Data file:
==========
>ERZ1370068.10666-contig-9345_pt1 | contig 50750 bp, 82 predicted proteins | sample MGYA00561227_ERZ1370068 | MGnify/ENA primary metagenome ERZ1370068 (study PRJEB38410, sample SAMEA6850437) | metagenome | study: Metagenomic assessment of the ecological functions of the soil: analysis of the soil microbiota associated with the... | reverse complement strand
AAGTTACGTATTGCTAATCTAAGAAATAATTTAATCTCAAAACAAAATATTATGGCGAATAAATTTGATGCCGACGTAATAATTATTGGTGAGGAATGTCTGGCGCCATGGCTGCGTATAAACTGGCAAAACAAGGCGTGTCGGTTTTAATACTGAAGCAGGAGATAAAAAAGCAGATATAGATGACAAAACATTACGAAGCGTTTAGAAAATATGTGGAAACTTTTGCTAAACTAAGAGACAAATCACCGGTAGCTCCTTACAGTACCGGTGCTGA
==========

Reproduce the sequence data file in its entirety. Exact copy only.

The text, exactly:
>ERZ1370068.10666-contig-9345_pt1 | contig 50750 bp, 82 predicted proteins | sample MGYA00561227_ERZ1370068 | MGnify/ENA primary metagenome ERZ1370068 (study PRJEB38410, sample SAMEA6850437) | metagenome | study: Metagenomic assessment of the ecological functions of the soil: analysis of the soil microbiota associated with the... | reverse complement strand
AAGTTACGTATTGCTAATCTAAGAAATAATTTAATCTCAAAACAAAATATTATGGCGAATAAATTTGATGCCGACGTAATAATTATTGGTGAGGAATGTCTGGCGCCATGGCTGCGTATAAACTGGCAAAACAAGGCGTGTCGGTTTTAATACTGAAGCAGGAGATAAAAAAGCAGATATAGATGACAAAACATTACGAAGCGTTTAGAAAATATGTGGAAACTTTTGCTAAACTAAGAGACAAATCACCGGTAGCTCCTTACAGTACCGGTGCTGA